Why can't Senator Reid be forced to submit a budget?

It's the law of the land that the Senate must submit a budget by April 15, but the last time Harry Reid was in compliance was 2009.

Why isn't Reid being punished for being a budget scofflaw?

Byron York:

The answer is the law requiring Congress to pass an annual budget, the Congressional Budget Act of 1974, doesn't have an enforcement mechanism.  Lawmakers are required by law to pass a budget each year by April 15, but there's no provision to punish them, or even slightly inconvenience them, if they don't.  In Reid's case, the Senate last passed a budget in April 2009, 1,351 days ago as of Wednesday.

"The law doesn't have teeth," says a Senate aide involved in the fight.  "Sen. Sessions and others have proposed process reforms to give the budget law teeth (one reform would make it harder to pass spending bills without a budget), but the debt ceiling is the strongest leverage we have on this. This is the opportunity."

In other words, it is precisely because the budget law has no enforcement provision that Republicans believe they need some other form of leverage, in this case the debt ceiling deadline, to force Reid and his fellow Democrats to move.  In addition, whatever happens in the debt ceiling standoff, it seems clear that the original budget law should be amended to include some sort of enforcement method.

Meanwhile, the White House responded to the Republican proposal for the first time Tuesday, and the response was: forget about it.  "Congress - the Senate, the House - should act to raise the debt ceiling," spokesman Jay Carney said.  "This is not...a negotiation the White House is going to have.  It is Congress's responsibility to ensure that the bills Congress racked up are paid."

While it would be emotionally satisfying to see Harry Reid frog-marched out of the Senate chamber and straight to jail for arrogantly ignoring the law, this isn't going to happen - and neither is a budget plan coming from the Democrats in the Senate.

The plan is simple: Hide the massive increase in government spending by passing Continuing Resolutions rather than an overall budget. It is also to the advantage of President Obama for the Senate not to pass a budget, largely for the same reason.

Obama is desperate not to negotiate with Republicans because the debt ceiling is the only leverage they have. He is telling the GOP to sit down and shut up about spending cuts and let him get on with the business of spending all that revenue he just raised in the cliff deal. Can Republicans sell the American public on their stance that spending needs to be pared back to sustainable levels? We shouldn't be optimistic, given their track record.

And that's what the Democrats are counting on.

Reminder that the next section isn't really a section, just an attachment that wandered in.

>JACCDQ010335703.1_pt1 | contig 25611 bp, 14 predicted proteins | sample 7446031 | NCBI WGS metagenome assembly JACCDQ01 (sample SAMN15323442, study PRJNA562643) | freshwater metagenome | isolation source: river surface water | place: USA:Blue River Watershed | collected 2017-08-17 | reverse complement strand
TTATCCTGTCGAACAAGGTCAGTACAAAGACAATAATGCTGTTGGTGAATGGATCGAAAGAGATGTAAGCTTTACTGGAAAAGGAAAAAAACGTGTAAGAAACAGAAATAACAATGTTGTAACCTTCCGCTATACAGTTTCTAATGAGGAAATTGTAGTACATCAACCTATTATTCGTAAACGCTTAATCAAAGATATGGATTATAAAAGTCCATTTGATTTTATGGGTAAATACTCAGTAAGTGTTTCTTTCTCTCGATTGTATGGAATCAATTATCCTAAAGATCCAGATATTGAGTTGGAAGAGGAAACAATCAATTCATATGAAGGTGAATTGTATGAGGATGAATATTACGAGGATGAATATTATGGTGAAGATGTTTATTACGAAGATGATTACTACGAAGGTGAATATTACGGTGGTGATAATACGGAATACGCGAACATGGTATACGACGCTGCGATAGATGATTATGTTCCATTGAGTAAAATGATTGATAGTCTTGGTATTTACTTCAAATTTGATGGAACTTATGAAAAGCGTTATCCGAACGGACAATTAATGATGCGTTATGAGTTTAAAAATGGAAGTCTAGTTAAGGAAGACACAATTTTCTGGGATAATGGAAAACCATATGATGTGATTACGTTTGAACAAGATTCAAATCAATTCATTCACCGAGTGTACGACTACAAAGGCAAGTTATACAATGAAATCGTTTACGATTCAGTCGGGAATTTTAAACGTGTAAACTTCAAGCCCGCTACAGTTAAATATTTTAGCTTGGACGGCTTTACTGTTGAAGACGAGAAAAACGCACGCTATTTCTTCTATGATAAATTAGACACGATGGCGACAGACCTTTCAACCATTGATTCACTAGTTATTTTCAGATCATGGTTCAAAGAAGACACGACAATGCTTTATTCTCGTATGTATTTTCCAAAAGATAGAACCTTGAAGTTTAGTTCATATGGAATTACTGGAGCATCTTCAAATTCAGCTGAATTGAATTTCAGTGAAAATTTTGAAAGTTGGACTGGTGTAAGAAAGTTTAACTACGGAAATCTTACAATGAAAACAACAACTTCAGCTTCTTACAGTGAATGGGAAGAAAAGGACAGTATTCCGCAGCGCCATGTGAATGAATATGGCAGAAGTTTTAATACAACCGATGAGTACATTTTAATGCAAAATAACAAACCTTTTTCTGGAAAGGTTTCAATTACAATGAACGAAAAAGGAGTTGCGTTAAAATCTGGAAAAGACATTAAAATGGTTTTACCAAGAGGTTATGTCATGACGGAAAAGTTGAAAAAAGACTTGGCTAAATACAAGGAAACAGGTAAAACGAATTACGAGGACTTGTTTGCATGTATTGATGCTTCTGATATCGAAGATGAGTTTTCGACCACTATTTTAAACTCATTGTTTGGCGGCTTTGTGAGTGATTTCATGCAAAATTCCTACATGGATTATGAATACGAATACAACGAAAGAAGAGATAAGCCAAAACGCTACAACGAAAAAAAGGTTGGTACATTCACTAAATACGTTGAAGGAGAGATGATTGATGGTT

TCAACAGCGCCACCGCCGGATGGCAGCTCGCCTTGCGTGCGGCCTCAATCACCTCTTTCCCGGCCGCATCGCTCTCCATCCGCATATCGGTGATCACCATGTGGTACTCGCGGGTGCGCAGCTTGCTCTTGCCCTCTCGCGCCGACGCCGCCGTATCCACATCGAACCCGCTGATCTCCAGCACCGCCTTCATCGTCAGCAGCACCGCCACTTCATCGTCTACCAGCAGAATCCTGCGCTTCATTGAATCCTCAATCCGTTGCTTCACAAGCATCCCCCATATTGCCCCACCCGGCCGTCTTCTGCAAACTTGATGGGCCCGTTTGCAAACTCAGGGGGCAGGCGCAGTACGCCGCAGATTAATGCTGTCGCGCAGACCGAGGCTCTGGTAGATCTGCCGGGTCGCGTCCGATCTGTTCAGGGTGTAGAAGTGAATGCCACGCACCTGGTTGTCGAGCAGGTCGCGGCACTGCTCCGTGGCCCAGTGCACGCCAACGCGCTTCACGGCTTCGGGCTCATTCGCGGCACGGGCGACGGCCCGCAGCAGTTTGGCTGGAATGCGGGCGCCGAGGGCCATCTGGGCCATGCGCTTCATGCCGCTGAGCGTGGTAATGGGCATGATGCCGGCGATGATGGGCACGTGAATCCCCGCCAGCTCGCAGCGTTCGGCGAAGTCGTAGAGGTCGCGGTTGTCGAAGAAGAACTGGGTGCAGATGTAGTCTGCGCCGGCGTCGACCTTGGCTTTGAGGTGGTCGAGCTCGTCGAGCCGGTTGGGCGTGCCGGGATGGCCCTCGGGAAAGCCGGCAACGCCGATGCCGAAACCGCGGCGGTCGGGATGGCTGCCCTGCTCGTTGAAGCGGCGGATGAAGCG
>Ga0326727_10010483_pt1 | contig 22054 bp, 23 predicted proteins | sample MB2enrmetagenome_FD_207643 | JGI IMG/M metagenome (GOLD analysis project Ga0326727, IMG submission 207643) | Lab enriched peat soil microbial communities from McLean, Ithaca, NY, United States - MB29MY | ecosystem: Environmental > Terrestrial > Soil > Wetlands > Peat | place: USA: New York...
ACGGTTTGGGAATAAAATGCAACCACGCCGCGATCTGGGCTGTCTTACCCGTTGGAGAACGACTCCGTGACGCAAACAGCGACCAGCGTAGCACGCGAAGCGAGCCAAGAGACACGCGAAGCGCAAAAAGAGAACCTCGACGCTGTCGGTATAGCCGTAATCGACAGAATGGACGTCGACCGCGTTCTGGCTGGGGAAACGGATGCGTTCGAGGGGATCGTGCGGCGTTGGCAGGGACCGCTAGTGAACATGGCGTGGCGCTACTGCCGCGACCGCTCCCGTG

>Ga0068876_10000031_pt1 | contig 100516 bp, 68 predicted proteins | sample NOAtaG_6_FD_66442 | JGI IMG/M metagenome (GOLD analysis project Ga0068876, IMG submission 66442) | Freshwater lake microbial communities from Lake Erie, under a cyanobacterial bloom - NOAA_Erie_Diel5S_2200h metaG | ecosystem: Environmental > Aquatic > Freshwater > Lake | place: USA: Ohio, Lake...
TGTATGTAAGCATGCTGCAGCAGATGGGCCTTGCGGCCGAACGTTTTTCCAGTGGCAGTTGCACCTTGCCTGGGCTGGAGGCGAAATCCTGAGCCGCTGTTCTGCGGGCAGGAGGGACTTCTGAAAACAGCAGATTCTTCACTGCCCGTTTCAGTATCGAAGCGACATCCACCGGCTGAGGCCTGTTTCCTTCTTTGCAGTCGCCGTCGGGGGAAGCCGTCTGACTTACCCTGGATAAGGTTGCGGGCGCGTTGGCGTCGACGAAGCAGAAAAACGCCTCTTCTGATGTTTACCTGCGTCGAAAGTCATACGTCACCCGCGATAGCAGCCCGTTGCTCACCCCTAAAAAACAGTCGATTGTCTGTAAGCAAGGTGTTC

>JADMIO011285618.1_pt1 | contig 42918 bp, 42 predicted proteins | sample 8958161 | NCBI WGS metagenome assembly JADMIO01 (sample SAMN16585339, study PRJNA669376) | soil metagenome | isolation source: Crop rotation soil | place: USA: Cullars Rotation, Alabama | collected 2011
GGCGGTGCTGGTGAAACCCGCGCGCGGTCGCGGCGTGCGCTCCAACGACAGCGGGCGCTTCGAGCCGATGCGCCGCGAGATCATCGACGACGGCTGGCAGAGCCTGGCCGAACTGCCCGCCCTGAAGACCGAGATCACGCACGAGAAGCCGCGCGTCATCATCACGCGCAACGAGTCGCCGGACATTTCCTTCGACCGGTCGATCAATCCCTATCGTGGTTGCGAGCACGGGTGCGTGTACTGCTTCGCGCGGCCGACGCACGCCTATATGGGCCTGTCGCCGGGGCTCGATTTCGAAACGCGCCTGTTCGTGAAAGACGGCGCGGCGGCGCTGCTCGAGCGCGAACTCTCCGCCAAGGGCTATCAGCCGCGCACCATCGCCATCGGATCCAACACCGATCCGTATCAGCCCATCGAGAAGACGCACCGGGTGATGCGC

It's the law of the land that the Senate must submit a budget by April 15, but the last time Harry Reid was in compliance was 2009.

Why isn't Reid being punished for being a budget scofflaw?

Byron York:

The answer is the law requiring Congress to pass an annual budget, the Congressional Budget Act of 1974, doesn't have an enforcement mechanism.  Lawmakers are required by law to pass a budget each year by April 15, but there's no provision to punish them, or even slightly inconvenience them, if they don't.  In Reid's case, the Senate last passed a budget in April 2009, 1,351 days ago as of Wednesday.

"The law doesn't have teeth," says a Senate aide involved in the fight.  "Sen. Sessions and others have proposed process reforms to give the budget law teeth (one reform would make it harder to pass spending bills without a budget), but the debt ceiling is the strongest leverage we have on this. This is the opportunity."

In other words, it is precisely because the budget law has no enforcement provision that Republicans believe they need some other form of leverage, in this case the debt ceiling deadline, to force Reid and his fellow Democrats to move.  In addition, whatever happens in the debt ceiling standoff, it seems clear that the original budget law should be amended to include some sort of enforcement method.

Meanwhile, the White House responded to the Republican proposal for the first time Tuesday, and the response was: forget about it.  "Congress - the Senate, the House - should act to raise the debt ceiling," spokesman Jay Carney said.  "This is not...a negotiation the White House is going to have.  It is Congress's responsibility to ensure that the bills Congress racked up are paid."

While it would be emotionally satisfying to see Harry Reid frog-marched out of the Senate chamber and straight to jail for arrogantly ignoring the law, this isn't going to happen - and neither is a budget plan coming from the Democrats in the Senate.

The plan is simple: Hide the massive increase in government spending by passing Continuing Resolutions rather than an overall budget. It is also to the advantage of President Obama for the Senate not to pass a budget, largely for the same reason.

Obama is desperate not to negotiate with Republicans because the debt ceiling is the only leverage they have. He is telling the GOP to sit down and shut up about spending cuts and let him get on with the business of spending all that revenue he just raised in the cliff deal. Can Republicans sell the American public on their stance that spending needs to be pared back to sustainable levels? We shouldn't be optimistic, given their track record.

And that's what the Democrats are counting on.


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